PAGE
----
Ancestry.com Shakes Up the Family Tree
There's always someone who messes up a family reunion.
Yesterday it was Wedge Partners lowering its earnings outlook on Ancestry.com (NAS: ACOM) after analyzing the leading premium genealogy site's recently tweaked pricing. The stock took a nearly 7% hit on the news more than 4 million shares in trading volume.
It's quite the stampede, and that was after trading much lower earlier in the day until a Bank of America analyst stepped in to call the downturn overdone.
In a nutshell, Ancestry.com bumped its monthly rates higher but provided better discounts on longer-term subscriptions.
This is actually a smart move for Ancestry.com, since a lot of new members go in with the intention of quickly scouring through the site's 7 billion records before moving on. They don't immediately realize that genealogy is a long-term pursuit and that even historical records are dynamic when it's a premium site that continues to beef up its content catalog. They don't initially appreciate that what begins as a curiosity-fueled path of self-realization actually has beneficial medical and legal implications.
This doesn't mean that Ancestry.com is simply trying to do its subscribers a favor by encouraging longer stays. The dot-com speedster can also afford to beef up some of its deteriorating metrics.
Ancestry.com grew nicely in its most recent quarter. Revenue climbed 36% and Ancestry.com's nearly 1.7 million subscribers is a 28% improvement over the past year. However, the service's monthly churn rate increased to a problematic 4.6%.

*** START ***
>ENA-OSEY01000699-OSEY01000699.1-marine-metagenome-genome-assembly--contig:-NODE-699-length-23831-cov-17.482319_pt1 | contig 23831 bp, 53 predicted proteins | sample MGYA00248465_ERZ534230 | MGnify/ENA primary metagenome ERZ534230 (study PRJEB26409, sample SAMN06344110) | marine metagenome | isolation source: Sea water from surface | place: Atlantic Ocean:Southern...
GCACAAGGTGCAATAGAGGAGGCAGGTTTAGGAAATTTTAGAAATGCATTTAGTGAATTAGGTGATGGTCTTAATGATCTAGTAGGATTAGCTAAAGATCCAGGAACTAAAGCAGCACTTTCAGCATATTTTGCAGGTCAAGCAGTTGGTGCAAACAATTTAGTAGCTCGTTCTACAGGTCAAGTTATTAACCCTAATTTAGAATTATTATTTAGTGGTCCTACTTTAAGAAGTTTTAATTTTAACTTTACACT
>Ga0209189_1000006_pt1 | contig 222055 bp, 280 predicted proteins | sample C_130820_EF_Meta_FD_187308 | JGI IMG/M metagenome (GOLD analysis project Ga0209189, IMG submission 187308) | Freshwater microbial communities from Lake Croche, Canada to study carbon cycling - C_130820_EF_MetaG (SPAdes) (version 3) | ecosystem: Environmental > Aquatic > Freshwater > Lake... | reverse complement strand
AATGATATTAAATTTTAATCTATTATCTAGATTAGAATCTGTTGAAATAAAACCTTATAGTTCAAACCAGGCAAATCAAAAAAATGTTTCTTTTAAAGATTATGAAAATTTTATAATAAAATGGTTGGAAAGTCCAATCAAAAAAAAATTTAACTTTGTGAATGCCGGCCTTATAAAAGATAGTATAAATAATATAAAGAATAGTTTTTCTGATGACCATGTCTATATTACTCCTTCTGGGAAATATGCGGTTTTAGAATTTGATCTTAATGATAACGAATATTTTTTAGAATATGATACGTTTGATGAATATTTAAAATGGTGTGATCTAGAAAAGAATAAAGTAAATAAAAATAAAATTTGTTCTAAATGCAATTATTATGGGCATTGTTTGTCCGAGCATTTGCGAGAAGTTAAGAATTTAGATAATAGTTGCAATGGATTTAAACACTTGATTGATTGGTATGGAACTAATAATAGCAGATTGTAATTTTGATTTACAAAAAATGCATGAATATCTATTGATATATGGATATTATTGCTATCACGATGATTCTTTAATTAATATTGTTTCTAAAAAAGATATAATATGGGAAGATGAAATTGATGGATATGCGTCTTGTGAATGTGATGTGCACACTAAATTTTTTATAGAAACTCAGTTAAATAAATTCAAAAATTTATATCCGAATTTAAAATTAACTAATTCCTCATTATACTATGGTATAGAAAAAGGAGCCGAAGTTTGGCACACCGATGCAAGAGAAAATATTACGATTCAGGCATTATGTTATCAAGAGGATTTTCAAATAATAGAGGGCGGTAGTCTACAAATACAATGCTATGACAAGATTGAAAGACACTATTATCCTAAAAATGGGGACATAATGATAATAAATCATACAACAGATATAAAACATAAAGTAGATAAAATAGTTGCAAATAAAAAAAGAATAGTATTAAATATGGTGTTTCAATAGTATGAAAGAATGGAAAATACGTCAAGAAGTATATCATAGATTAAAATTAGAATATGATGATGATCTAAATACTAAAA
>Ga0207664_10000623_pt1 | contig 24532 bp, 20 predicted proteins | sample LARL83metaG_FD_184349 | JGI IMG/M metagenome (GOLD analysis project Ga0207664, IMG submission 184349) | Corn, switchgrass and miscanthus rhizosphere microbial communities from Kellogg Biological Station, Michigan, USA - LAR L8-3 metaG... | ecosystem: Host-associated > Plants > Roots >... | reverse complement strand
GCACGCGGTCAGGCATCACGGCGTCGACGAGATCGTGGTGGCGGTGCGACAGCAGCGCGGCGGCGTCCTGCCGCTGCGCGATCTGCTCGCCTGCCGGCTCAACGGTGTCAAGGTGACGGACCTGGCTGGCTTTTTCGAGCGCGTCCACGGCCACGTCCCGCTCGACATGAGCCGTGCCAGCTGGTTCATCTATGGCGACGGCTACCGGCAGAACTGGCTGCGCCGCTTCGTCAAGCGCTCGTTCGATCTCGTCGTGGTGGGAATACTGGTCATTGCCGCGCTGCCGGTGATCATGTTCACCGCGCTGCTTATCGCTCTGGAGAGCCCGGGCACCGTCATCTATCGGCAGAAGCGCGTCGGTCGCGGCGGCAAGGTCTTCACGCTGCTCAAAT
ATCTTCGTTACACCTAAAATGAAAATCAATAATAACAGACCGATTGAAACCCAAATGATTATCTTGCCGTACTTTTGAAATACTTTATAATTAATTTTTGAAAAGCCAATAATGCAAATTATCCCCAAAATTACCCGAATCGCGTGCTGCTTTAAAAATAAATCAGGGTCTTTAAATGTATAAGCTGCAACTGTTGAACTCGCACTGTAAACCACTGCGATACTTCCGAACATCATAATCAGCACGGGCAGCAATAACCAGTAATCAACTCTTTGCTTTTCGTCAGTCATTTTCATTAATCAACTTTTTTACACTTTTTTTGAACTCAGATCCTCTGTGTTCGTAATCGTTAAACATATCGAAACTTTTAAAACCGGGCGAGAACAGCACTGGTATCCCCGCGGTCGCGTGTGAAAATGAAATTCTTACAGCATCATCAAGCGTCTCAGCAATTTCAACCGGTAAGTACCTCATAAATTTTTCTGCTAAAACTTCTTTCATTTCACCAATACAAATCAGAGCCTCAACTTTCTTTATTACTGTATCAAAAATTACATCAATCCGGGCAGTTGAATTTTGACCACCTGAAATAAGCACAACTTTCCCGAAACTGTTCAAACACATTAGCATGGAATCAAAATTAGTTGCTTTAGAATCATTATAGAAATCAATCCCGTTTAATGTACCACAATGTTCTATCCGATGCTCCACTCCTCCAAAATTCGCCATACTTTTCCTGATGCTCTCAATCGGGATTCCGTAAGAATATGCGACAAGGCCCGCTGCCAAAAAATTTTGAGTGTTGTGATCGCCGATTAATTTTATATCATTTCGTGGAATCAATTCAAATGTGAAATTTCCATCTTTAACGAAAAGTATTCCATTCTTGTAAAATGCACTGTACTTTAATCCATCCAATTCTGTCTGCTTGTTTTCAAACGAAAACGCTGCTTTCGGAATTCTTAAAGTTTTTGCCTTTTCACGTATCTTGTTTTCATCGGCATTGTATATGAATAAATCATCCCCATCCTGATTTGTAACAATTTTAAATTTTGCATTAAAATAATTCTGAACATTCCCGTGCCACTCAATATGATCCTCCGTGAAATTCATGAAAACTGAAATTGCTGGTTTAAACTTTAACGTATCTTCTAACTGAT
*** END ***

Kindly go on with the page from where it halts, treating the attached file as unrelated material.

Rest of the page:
This may not seem like a high number. If fewer than one of every 20 subscribers is cutting you loose in any given month, you're obviously proving yourself as more than just a one-hit membership. Netflix (NAS: NFLX) is a market darling, and its monthly churn rate rose to a similar 4.2% during the same three months. Other popular subscription services including TiVo (NAS: TIVO) and Sirius XM Radio (NAS: SIRI) have substantially lower churn rates, but those offerings come with costly upfront hardware investments.
However, subscriber acquisition costs continue to climb at Ancestry.com, so it has to milk as much time -- and money -- from new subscribers as the market will bear. The pricing strategy is the right approach.
Ancestry.com is now trading at just 18 times next year's projected earnings, a steep discount to its recent growth rate. The market lull and a poor market reaction to its most recent quarter have created a buying opportunity that's difficult to ignore.
Here's hoping that things go smoother at the next family reunion.
If you want to see how the genealogy leader holds up against future attacks, addAncestry.comto My Watchlist.
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